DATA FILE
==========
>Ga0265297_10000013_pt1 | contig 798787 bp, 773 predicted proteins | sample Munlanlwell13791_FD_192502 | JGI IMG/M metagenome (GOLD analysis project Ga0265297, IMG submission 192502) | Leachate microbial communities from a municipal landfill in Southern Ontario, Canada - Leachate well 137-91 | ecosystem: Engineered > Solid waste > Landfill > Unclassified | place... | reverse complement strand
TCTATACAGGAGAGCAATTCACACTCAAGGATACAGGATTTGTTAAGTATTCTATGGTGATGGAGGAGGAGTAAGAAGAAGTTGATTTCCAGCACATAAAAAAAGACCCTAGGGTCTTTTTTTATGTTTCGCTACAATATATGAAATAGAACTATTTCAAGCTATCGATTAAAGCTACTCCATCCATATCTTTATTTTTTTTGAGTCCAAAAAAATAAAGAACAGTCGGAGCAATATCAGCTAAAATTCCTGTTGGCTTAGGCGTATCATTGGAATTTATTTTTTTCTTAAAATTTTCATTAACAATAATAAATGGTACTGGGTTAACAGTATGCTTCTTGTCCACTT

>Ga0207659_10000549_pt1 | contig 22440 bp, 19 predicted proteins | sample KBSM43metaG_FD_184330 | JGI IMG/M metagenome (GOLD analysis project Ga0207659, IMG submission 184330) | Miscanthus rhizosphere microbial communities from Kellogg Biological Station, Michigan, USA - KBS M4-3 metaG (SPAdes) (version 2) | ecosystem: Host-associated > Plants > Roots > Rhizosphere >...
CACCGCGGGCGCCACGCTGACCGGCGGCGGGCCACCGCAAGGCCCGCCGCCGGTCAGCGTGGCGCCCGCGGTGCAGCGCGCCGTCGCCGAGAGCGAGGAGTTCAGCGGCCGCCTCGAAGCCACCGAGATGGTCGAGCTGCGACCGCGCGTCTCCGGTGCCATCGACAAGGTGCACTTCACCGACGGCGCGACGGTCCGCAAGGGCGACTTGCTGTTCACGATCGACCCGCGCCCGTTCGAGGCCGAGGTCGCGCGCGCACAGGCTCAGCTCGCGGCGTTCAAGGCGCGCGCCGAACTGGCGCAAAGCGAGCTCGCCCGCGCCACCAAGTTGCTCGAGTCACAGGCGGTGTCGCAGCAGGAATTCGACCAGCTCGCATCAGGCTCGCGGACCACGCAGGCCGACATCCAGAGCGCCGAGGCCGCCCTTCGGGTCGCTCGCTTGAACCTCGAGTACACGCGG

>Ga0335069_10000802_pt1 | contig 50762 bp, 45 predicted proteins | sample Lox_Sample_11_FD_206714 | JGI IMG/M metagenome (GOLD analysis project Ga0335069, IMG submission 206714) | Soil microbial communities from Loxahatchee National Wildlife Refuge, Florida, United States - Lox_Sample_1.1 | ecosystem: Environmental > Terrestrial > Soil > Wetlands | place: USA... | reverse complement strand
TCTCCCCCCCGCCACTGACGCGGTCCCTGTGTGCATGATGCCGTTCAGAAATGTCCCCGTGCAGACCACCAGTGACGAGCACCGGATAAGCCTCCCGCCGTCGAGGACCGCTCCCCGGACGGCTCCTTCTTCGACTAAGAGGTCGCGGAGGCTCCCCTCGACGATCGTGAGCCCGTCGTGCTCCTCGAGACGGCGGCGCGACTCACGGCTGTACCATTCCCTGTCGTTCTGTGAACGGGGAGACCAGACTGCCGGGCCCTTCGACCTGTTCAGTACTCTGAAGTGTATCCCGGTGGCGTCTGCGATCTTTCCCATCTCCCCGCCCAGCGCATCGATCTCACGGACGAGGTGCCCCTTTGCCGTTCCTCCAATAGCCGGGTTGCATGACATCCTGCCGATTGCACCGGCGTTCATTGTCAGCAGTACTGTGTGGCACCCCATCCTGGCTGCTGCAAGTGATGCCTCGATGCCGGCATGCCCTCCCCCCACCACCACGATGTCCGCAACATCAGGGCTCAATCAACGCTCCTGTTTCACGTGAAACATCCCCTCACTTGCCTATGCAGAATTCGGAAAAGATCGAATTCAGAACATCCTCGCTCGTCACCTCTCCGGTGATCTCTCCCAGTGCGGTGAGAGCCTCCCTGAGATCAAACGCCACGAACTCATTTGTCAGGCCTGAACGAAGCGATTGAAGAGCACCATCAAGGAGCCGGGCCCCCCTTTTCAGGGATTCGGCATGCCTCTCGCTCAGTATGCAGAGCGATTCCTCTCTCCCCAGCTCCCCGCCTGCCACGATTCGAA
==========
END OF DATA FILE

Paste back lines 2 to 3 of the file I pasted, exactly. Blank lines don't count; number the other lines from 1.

TCTATACAGGAGAGCAATTCACACTCAAGGATACAGGATTTGTTAAGTATTCTATGGTGATGGAGGAGGAGTAAGAAGAAGTTGATTTCCAGCACATAAAAAAAGACCCTAGGGTCTTTTTTTATGTTTCGCTACAATATATGAAATAGAACTATTTCAAGCTATCGATTAAAGCTACTCCATCCATATCTTTATTTTTTTTGAGTCCAAAAAAATAAAGAACAGTCGGAGCAATATCAGCTAAAATTCCTGTTGGCTTAGGCGTATCATTGGAATTTATTTTTTTCTTAAAATTTTCATTAACAATAATAAATGGTACTGGGTTAACAGTATGCTTCTTGTCCACTT

>Ga0207659_10000549_pt1 | contig 22440 bp, 19 predicted proteins | sample KBSM43metaG_FD_184330 | JGI IMG/M metagenome (GOLD analysis project Ga0207659, IMG submission 184330) | Miscanthus rhizosphere microbial communities from Kellogg Biological Station, Michigan, USA - KBS M4-3 metaG (SPAdes) (version 2) | ecosystem: Host-associated > Plants > Roots > Rhizosphere >...